replacedisksinsinglediskgroup

Advantages:

  • Increase capacity.
  • Increase performance by using newer, better performing devices.

Disadvantages:

  • Task of removing existing flash devices to make room for higher capacity devices may introduce risk during transition.
  • Larger capacity leads to larger failure domain.

 

Approach #2: Add flash devices as capacity to an existing disk group.

adddisksinsinglediskgroup

Advantages:

  • Incrementally increase capacity.
  • No rip and replace of existing flash devices.
  • Increase performance by using more devices at persistent tier.

Disadvantages:

  • May not have additional open drive bays.
  • Larger capacity leads to larger failure domain.
  • Unless all drives are replaced, capacity and possibly performance becomes asymmetric.

 

Approach #3: Add flash devices as capacity, and a flash device as buffering to a new disk group.

adddiskstonewdiskgroup

Advantages:

  • Incrementally increase capacity with latest flash technologies.
  • No rip and replace of existing flash devices.
  • Increase performance by using additional device as write buffer, and more threads to service I/O requests.

Disadvantages

  • May not have additional open drive bays.

Do all host need to have the same additions? No, but the best cluster designs strive for consistent resources across all hosts when it comes to CPU and Memory. With hyper-converged infrastructure environments, storage components should follow the same principals of consistency. If you plan on adding devices to a new or existing disk group, it is recommended to add those same new devices across all hosts in the cluster.

Strategic approach to purchasing

Now let’s put this knowledge to use for a better way to address your needs now, while protecting the architecture against invalidation by tomorrow’s innovations. Approach #3 (Adding a new all-flash disk group) will be used.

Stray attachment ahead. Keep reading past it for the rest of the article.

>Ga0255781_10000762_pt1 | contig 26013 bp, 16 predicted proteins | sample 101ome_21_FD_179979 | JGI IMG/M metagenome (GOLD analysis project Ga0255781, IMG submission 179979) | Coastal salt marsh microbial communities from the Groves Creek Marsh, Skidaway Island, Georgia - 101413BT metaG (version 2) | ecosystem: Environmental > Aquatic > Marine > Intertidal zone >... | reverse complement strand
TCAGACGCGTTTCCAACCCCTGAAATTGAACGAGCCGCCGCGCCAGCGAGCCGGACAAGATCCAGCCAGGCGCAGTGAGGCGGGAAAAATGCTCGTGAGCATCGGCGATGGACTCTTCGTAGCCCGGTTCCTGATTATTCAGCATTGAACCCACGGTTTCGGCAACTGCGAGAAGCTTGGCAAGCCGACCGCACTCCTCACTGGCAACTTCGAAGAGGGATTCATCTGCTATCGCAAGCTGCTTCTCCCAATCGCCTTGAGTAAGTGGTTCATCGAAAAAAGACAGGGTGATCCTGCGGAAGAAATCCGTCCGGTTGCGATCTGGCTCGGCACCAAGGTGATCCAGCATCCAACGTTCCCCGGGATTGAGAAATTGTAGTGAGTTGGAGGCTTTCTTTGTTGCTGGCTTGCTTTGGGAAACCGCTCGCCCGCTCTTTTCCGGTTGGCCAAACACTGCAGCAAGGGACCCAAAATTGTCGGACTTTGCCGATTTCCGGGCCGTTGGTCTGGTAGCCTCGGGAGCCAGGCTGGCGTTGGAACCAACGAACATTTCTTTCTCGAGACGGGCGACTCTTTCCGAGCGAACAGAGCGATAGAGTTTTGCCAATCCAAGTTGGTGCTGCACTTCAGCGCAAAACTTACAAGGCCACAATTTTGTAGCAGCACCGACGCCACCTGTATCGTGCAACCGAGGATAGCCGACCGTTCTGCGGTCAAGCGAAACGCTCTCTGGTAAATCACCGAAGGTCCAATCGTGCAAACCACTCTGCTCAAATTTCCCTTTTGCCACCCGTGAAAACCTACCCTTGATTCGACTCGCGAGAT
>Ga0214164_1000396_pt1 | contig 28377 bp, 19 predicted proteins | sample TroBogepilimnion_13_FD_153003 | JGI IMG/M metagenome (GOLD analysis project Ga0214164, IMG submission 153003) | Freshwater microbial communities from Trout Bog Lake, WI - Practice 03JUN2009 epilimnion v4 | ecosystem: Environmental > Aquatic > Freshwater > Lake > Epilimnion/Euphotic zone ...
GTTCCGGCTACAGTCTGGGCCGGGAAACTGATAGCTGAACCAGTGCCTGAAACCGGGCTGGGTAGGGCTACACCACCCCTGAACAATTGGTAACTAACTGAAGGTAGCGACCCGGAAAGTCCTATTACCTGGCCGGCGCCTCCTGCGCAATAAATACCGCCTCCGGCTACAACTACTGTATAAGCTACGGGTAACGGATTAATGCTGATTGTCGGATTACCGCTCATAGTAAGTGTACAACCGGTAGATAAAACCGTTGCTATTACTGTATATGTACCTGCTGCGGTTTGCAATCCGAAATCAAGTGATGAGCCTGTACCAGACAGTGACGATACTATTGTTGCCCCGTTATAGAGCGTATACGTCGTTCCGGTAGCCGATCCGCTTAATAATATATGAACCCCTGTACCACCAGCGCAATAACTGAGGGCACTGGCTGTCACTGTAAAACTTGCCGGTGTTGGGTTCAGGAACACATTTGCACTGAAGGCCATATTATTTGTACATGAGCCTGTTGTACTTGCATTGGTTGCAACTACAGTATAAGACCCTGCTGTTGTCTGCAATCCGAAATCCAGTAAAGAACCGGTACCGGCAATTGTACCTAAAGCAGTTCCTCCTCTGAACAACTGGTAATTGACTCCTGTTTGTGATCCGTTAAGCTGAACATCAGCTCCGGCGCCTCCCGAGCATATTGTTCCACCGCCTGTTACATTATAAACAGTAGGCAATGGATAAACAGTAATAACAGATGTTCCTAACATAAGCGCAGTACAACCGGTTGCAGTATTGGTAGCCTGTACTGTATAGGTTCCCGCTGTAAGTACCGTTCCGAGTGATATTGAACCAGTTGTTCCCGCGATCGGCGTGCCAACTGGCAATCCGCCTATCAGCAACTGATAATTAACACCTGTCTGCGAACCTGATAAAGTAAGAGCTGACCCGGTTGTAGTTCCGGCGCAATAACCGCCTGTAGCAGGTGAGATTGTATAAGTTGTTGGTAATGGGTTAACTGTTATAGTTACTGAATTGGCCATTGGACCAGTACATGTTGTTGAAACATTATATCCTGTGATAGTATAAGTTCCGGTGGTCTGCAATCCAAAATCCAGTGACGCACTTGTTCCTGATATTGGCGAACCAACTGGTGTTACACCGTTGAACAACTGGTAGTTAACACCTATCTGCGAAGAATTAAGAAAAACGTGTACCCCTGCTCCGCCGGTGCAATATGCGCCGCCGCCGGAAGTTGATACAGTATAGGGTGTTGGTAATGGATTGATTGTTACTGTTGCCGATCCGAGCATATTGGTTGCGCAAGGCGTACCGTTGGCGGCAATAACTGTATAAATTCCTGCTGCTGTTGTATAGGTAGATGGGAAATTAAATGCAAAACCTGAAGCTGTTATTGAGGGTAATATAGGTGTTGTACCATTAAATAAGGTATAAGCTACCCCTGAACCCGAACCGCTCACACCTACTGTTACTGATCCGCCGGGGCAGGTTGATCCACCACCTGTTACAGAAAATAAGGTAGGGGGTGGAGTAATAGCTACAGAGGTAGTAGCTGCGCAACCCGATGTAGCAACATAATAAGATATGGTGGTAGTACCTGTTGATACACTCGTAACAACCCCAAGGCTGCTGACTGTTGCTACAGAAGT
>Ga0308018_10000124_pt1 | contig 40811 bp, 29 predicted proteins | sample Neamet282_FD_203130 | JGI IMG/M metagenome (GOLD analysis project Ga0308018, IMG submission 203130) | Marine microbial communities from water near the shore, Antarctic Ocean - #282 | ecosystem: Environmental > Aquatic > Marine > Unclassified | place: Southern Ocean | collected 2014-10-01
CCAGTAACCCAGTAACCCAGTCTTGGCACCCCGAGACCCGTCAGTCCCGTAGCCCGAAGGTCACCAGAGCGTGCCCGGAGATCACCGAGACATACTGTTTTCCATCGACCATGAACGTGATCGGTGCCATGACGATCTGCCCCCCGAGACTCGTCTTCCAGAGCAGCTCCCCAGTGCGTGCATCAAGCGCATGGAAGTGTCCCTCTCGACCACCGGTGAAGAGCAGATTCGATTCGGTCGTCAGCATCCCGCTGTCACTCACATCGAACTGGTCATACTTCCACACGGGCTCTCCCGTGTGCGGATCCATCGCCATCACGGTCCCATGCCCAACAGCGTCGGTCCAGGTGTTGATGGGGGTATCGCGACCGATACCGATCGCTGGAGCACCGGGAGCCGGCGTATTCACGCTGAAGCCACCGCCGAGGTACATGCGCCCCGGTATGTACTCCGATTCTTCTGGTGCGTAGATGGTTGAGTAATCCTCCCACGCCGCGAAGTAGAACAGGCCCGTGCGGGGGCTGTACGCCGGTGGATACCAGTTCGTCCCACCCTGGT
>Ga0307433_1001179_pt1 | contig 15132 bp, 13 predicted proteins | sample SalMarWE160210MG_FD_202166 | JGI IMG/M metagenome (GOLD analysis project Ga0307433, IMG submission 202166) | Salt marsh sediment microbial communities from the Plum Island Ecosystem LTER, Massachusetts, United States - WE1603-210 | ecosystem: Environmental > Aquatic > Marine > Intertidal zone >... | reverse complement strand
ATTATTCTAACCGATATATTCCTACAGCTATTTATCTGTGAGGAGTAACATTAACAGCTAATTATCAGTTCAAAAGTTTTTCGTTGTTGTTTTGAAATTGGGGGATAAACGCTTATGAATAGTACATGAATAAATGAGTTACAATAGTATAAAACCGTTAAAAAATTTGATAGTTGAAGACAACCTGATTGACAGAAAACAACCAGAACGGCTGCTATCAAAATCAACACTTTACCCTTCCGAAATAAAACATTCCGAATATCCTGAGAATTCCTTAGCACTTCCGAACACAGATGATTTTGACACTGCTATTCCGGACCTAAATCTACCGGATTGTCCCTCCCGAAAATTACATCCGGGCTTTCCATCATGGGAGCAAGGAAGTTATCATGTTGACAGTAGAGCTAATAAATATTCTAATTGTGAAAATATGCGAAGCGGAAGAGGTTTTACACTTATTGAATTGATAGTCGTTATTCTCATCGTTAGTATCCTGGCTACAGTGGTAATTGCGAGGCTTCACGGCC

A cluster of four Dell R730xd hosts will be used in this example, but the same approach could be used with any system on the VMware Compatibility Guide for vSAN. The R730xd has 24 bays up front, and 2 in the rear. These bays will accept 2.5″ SATA or SAS drives, with 4 bays accepting 2.5″ U.2 based NVMe drives.

Upon initial purchase, one could choose to populate just 16 of the drive bays, and split those into two disk groups. In each disk group, this would leave 7 flash devices for a capacity tier, and one device as a write buffer.

In 12 to 18 months, it may be necessary to grow capacity, and the remaining 8 empty bays can then be populated in a similar manner as the other drive bays, yet be configured to act as a 3rd disk group. With market conditions of flash, the capacity tier of just that one disk group may be twice as dense, yet half the cost as an original disk group. The devices available for a write buffer may have performance capabilities well beyond the devices originally purchased.

vsancluster

 

*Drive bay and disk group associations simplified for clarity. May not reflect actual locations.

Imagine some of the possibilities. In this conservative scenario, one might be able to easily double the capacity of the cluster just by adding devices in the future, without any incremental costs beyond the handful of flash devices. It becomes quite easy to see the benefits that sit in contrast to traditional purchasing or limitations with other solutions.

  • Lower up-front costs while taking advantage of the economics of flash.
  • Add capabilities to your data center without additional capital purchases or licensing.
  • Investment protection by potentially extending the life of the initial purchase.

Scaling out a vSAN cluster with additional nodes is a legitimate option when there is a need for additional compute and storage resources. Adding nodes to a vSAN cluster is quite common, and easy to do. Yet, as demonstrated above, vSAN also offers tremendous flexibility in the event that you only need to scale up your storage resources. This is yet another example of how vSAN puts the power of choice back in the hands of the end user.